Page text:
Berlin Airport CEO Rainer Schwarz “dismissed” as opening delayed indefinitely
Further fire safety problems at Berlin Brandenburg Airport mean it cannot open in October, so delayed till unknown date in 2014
January 8, 2013 Berlin’s Brandenburg airport was initially due to open in June 2012. It has problems with fire safety, smoke extraction system, and fresh air supply in the event of fire. Therefore the opening was put off till October 2013. It has now been announced that the airport will now open on an unknown date in 2014. Based on the previous timetable, construction work was due to be completed by May 2013 to allow a 5-month period for trial operations before the official opening. There may be other technical problems as well, such as on baggage handling. When completed, the airport will take over from the ageing Tegel and Schoenefeld airports. It is expected to be able to eventually handle up to 27 million passengers a year, but this figure has been reduced from the initial figure of 45 million. The cost of the project has risen, from an estimated £1.6 billion to more than £3.2 billion and the latest delays are likely to increase the costs further. A growing chorus of critics is calling for the city’s mayor, Klaus Wowereit, to step down over the matter. Click here to view full story…
German Protests against night flights
and dozens of photos of the German protests on 24th November 2012 at
New Berlin airport could face further delays – even into summer or autumn 2013
August 18, 2012 Berlin’s new Brandenburg airport, the opening of which is already delayed till March 2013, is likely to be still further delayed – even to summer or autumn 2013. It was meant to open in June 2012, but delay was caused by problems with the fire safety systems. The airport is trying to speed up the process, as delay is costing a great deal of money. Besides the modifications to the fire systems, authorities have now found that tens of thousands of local residents will need to have their properties soundproofed against aircraft noise owing to a mix-up in planning flight paths. This noise insulation could cost €591 million for houses in the airport’s vicinity against noise, which it would cost if noise can never exceed a maximum level of 55dB. The company had previously filed an application to allow noise levels to exceed 55dB up to 6 times a day. But this has been withdrawn, allowing only one excess of 55dB in two days. The regular, large scale noise protesters at Frankfurt airport may be influencing their decision. Click here to view full story…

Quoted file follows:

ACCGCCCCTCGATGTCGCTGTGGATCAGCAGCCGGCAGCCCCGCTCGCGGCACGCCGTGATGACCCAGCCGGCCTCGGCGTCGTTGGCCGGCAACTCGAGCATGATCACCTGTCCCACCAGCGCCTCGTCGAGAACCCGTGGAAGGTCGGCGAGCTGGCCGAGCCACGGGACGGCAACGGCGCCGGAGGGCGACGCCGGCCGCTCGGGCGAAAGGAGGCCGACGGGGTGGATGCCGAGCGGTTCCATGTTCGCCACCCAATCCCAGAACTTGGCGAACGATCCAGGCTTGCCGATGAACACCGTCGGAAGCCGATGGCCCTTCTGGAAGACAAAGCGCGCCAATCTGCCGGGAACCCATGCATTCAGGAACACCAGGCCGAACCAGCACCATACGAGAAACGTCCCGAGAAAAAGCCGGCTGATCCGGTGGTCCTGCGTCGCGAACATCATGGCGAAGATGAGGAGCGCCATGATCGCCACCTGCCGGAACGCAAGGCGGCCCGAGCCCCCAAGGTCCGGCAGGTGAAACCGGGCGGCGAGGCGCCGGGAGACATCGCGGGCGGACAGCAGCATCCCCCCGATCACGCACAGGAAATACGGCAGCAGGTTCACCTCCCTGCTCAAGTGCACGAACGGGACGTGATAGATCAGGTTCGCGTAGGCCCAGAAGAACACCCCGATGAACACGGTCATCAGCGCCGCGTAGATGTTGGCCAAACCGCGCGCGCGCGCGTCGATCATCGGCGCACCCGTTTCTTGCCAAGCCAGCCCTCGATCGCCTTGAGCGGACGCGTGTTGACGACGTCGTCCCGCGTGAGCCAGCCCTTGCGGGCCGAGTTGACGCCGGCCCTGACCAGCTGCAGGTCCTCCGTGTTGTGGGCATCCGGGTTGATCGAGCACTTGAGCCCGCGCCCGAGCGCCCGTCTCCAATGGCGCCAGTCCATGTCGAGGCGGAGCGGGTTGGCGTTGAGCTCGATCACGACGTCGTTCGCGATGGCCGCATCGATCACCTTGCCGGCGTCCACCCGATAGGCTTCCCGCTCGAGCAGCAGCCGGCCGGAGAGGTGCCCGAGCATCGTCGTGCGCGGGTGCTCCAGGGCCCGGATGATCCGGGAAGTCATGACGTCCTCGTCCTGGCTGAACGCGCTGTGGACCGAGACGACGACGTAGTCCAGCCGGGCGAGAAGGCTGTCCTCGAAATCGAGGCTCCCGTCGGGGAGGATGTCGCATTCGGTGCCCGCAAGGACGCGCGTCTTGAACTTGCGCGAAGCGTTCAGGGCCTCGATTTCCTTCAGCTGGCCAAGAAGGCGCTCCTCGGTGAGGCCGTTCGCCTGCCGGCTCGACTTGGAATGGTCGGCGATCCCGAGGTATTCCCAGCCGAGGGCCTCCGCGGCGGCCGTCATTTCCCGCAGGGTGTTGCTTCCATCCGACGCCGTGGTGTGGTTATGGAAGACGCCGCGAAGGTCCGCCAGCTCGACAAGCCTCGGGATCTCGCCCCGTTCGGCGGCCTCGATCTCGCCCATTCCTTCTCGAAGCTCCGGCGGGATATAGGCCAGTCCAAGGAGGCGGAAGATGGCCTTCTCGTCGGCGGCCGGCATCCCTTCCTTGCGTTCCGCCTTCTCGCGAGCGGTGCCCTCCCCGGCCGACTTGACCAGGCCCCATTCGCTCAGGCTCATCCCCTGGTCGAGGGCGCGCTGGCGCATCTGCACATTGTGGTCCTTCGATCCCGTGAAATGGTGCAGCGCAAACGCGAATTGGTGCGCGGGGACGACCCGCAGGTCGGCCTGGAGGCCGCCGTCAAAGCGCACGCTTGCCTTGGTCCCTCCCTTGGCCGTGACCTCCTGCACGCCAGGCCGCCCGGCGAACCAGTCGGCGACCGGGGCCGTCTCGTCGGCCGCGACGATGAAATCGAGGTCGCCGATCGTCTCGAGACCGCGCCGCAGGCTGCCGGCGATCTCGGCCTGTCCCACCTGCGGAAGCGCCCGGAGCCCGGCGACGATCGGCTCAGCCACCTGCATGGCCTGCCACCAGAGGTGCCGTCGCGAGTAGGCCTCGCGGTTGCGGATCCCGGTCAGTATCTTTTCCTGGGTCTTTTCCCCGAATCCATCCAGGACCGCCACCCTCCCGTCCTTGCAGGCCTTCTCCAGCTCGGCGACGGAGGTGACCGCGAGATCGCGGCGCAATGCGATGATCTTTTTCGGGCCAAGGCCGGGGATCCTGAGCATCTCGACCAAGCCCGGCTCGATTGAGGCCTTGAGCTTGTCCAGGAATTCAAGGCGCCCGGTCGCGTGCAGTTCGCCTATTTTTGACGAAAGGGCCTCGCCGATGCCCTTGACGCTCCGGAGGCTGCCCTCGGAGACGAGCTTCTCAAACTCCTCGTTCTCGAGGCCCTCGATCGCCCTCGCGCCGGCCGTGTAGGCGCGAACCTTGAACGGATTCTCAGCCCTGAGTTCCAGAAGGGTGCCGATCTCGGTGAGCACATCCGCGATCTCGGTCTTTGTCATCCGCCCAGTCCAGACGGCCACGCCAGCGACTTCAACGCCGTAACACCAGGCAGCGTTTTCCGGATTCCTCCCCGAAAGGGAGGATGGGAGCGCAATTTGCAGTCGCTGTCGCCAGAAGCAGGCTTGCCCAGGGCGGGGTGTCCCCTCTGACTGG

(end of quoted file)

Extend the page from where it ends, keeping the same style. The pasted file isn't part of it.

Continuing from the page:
New AirportWatch BLOG. The German Spring Takes Off
15th June 2012 On the weekend that campaigners occupy the centre of Munich, John Stewart outlines the story of the nationwide protests against airport expansion taking place in Germany, at Frankfurt, Berlin and Munich. And the implications this has for aviation policy in the UK. At a time when the industry is pressing once again for a third runway at Heathrow, it likes to give the impression there is little real opposition to expansion in the rest of Europe. The German experience tells a very different story. “It is impossible at this stage to predict what will happen in Germany. Or in France. But the protests have almost certainly changed the landscape forever. It is becoming increasingly difficult to expand airports anywhere in Western Europe. That is the new reality that governments and the aviation industry have got to face up to.” Read the blog
Berlin campaign against the opening of Berlin Brandenberg airport next year